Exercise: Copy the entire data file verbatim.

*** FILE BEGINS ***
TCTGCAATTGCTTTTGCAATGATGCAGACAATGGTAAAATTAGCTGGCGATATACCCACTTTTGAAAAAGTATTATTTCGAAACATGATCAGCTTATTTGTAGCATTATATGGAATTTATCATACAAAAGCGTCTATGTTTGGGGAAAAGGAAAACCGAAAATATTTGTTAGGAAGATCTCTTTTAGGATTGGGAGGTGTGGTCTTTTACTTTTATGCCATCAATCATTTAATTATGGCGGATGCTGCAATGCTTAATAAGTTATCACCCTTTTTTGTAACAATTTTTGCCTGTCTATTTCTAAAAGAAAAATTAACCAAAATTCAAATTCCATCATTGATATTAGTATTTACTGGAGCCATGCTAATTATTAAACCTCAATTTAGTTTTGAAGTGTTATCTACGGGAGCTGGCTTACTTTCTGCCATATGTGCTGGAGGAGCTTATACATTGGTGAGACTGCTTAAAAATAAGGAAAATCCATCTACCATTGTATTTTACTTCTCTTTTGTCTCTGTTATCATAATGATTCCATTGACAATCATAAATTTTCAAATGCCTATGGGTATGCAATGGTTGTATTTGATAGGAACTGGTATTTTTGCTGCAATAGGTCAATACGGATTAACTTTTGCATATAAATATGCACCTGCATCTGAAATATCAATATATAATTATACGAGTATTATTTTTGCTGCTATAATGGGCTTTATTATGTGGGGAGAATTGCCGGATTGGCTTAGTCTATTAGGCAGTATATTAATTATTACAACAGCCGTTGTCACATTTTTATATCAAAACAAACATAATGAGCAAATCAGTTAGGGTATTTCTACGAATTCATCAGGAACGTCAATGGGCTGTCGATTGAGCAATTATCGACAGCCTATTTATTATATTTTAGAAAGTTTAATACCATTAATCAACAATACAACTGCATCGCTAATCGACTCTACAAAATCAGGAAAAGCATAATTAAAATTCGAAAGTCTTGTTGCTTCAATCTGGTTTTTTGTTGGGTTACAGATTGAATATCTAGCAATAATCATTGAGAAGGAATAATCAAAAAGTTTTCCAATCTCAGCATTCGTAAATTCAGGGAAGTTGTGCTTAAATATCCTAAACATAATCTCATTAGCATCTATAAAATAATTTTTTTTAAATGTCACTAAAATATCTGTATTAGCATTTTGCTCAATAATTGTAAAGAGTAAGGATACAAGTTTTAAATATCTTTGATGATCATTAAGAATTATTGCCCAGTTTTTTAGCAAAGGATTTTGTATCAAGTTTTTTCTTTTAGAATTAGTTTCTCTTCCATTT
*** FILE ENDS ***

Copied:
TCTGCAATTGCTTTTGCAATGATGCAGACAATGGTAAAATTAGCTGGCGATATACCCACTTTTGAAAAAGTATTATTTCGAAACATGATCAGCTTATTTGTAGCATTATATGGAATTTATCATACAAAAGCGTCTATGTTTGGGGAAAAGGAAAACCGAAAATATTTGTTAGGAAGATCTCTTTTAGGATTGGGAGGTGTGGTCTTTTACTTTTATGCCATCAATCATTTAATTATGGCGGATGCTGCAATGCTTAATAAGTTATCACCCTTTTTTGTAACAATTTTTGCCTGTCTATTTCTAAAAGAAAAATTAACCAAAATTCAAATTCCATCATTGATATTAGTATTTACTGGAGCCATGCTAATTATTAAACCTCAATTTAGTTTTGAAGTGTTATCTACGGGAGCTGGCTTACTTTCTGCCATATGTGCTGGAGGAGCTTATACATTGGTGAGACTGCTTAAAAATAAGGAAAATCCATCTACCATTGTATTTTACTTCTCTTTTGTCTCTGTTATCATAATGATTCCATTGACAATCATAAATTTTCAAATGCCTATGGGTATGCAATGGTTGTATTTGATAGGAACTGGTATTTTTGCTGCAATAGGTCAATACGGATTAACTTTTGCATATAAATATGCACCTGCATCTGAAATATCAATATATAATTATACGAGTATTATTTTTGCTGCTATAATGGGCTTTATTATGTGGGGAGAATTGCCGGATTGGCTTAGTCTATTAGGCAGTATATTAATTATTACAACAGCCGTTGTCACATTTTTATATCAAAACAAACATAATGAGCAAATCAGTTAGGGTATTTCTACGAATTCATCAGGAACGTCAATGGGCTGTCGATTGAGCAATTATCGACAGCCTATTTATTATATTTTAGAAAGTTTAATACCATTAATCAACAATACAACTGCATCGCTAATCGACTCTACAAAATCAGGAAAAGCATAATTAAAATTCGAAAGTCTTGTTGCTTCAATCTGGTTTTTTGTTGGGTTACAGATTGAATATCTAGCAATAATCATTGAGAAGGAATAATCAAAAAGTTTTCCAATCTCAGCATTCGTAAATTCAGGGAAGTTGTGCTTAAATATCCTAAACATAATCTCATTAGCATCTATAAAATAATTTTTTTTAAATGTCACTAAAATATCTGTATTAGCATTTTGCTCAATAATTGTAAAGAGTAAGGATACAAGTTTTAAATATCTTTGATGATCATTAAGAATTATTGCCCAGTTTTTTAGCAAAGGATTTTGTATCAAGTTTTTTCTTTTAGAATTAGTTTCTCTTCCATTT